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Internet health information seeking is a team sport: analysis of the Pew Internet Survey
Quantitative Health Sciences Publications and Presentations
  • Rajani S. Sadasivam, University of Massachusetts Medical School
  • Mark J. Sotir, Centers for Disease Control and Prevention
  • Rebecca L. Kinney, University of Massachusetts Medical School
  • Stephenie C. Lemon, University of Massachusetts Medical School
  • Stephanie L. Shimada, Boston University School of Public Health
  • Jeroan J. Allison, University of Massachusetts Medical School
  • Thomas K. Houston, University of Massachusetts Medical School
UMMS Affiliation
Department of Medicine, Division of Preventive and Behavioral Medicine; Office of Community Programs; Department of Quantitative Health Sciences
Publication Date
Document Type
Information Services; Internet; Sports
BACKGROUND: Previous studies examining characteristics of Internet health information seekers do not distinguish between those who only seek for themselves, and surrogate seekers who look for health information for family or friends. Identifying the unique characteristics of surrogate seekers would help in developing Internet interventions that better support these information seekers. OBJECTIVE: To assess differences between self seekers versus those that act also as surrogate seekers. METHODS: We analyzed data from the cross-sectional Pew Internet and American Life Project November/December 2008 health survey. Our dependent variable was self-report of type of health information seeking (surrogate versus self seeking). Independent variables included demographics, health status, and caregiving. After bivariate comparisons, we then developed multivariable models using logistic regression to assess characteristics associated with surrogate seeking. RESULTS: Out of 1250 respondents who reported seeking health information online, 56% (N=705) reported being surrogate seekers. In multivariable models, compared with those who sought information for themselves only, surrogate seekers were more likely both married and a parent (OR=1.57, CI=1.08, 2.28), having good (OR=2.05, CI=1.34, 3.12) or excellent (OR=2.72, CI=1.70, 4.33) health status, being caregiver of an adult relative (OR=1.76, CI=1.34, 2.30), having someone close with a serious medical condition (OR=1.62, CI=1.21, 2.17) and having someone close to them facing a chronic illness (OR=1.55, CI=1.17, 2.04). CONCLUSIONS: Our findings provide evidence that information needs of surrogate seekers are not being met, specifically of caregivers. Additional research is needed to develop new functions that support surrogate seekers.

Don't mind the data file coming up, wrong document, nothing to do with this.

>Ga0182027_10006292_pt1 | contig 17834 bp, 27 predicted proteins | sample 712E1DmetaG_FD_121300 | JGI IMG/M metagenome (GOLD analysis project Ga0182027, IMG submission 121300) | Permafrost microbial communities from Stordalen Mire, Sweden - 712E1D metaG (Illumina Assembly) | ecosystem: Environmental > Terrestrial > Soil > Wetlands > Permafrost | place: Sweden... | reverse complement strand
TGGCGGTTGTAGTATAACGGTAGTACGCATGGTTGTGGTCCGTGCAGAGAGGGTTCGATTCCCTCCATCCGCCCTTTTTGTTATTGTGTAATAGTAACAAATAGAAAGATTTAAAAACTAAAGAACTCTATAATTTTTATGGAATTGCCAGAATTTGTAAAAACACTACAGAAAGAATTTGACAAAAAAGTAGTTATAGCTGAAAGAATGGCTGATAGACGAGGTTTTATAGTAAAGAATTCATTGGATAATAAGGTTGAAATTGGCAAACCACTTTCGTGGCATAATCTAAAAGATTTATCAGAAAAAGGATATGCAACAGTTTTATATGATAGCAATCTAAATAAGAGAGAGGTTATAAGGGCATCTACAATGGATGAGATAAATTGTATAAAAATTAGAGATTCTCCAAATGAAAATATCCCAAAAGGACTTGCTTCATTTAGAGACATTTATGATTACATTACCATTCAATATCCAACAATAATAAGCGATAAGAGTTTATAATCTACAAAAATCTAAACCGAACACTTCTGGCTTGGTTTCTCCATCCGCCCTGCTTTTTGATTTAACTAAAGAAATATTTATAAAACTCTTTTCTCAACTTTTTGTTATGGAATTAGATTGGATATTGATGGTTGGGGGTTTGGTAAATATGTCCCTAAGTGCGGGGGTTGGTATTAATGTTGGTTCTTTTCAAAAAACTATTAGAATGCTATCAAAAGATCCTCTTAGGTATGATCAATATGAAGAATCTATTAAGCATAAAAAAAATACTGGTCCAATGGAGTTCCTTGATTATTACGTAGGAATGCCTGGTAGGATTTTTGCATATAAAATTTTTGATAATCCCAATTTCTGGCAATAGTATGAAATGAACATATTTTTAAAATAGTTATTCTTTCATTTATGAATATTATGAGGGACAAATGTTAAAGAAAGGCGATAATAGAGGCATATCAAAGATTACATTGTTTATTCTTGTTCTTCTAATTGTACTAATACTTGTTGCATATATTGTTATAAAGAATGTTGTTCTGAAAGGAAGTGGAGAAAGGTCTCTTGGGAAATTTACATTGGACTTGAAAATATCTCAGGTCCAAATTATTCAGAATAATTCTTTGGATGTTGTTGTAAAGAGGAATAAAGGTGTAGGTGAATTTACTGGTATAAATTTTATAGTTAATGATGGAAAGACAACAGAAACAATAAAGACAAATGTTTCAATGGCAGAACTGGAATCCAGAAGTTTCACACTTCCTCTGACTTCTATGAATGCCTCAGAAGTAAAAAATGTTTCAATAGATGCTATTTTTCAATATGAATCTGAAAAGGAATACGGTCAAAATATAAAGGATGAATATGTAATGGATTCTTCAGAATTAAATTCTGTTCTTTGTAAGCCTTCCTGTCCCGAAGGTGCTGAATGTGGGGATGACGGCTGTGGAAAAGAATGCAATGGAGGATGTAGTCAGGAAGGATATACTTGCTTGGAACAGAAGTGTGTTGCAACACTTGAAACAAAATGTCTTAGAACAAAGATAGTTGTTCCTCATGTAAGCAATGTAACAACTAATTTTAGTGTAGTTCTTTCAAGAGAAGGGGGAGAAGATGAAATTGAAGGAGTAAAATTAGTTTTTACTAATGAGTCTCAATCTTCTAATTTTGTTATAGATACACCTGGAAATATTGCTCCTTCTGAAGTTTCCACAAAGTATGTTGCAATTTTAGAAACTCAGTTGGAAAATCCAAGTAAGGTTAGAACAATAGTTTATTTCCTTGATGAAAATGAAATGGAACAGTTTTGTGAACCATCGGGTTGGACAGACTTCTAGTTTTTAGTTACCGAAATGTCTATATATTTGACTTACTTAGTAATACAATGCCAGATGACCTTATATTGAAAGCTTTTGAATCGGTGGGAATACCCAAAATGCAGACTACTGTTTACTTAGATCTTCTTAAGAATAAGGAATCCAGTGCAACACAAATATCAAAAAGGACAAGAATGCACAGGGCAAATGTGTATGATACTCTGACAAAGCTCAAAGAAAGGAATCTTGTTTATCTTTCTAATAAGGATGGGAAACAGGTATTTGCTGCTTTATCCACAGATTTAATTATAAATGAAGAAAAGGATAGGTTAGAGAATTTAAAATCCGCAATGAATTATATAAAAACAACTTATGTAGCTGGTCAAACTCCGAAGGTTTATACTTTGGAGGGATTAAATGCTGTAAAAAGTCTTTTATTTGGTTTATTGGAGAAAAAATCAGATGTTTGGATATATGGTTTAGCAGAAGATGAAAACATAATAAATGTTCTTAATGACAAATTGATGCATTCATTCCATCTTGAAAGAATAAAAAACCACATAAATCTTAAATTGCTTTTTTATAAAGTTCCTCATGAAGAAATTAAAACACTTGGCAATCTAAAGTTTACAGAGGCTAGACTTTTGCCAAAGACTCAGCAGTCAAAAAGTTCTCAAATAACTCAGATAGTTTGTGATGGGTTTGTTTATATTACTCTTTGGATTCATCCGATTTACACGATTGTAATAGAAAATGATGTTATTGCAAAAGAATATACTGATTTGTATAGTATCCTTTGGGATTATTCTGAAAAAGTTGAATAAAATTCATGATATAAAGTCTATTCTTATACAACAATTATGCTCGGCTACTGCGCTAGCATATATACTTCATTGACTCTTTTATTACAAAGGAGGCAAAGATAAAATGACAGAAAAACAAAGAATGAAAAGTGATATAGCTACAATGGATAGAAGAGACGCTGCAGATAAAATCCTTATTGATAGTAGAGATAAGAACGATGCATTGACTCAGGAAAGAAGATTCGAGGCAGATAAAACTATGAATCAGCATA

• UMCCTS funding
DOI of Published Version
Int J Med Inform. 2013 Mar;82(3):193-200. doi: 10.1016/j.ijmedinf.2012.09.008. Link to article on publisher's site
PubMed ID
Related Resources
Link to Article in PubMed
Citation Information
Rajani S. Sadasivam, Mark J. Sotir, Rebecca L. Kinney, Stephenie C. Lemon, et al.. "Internet health information seeking is a team sport: analysis of the Pew Internet Survey" Vol. 82 Iss. 3 (2013) ISSN: 1386-5056 (Linking)
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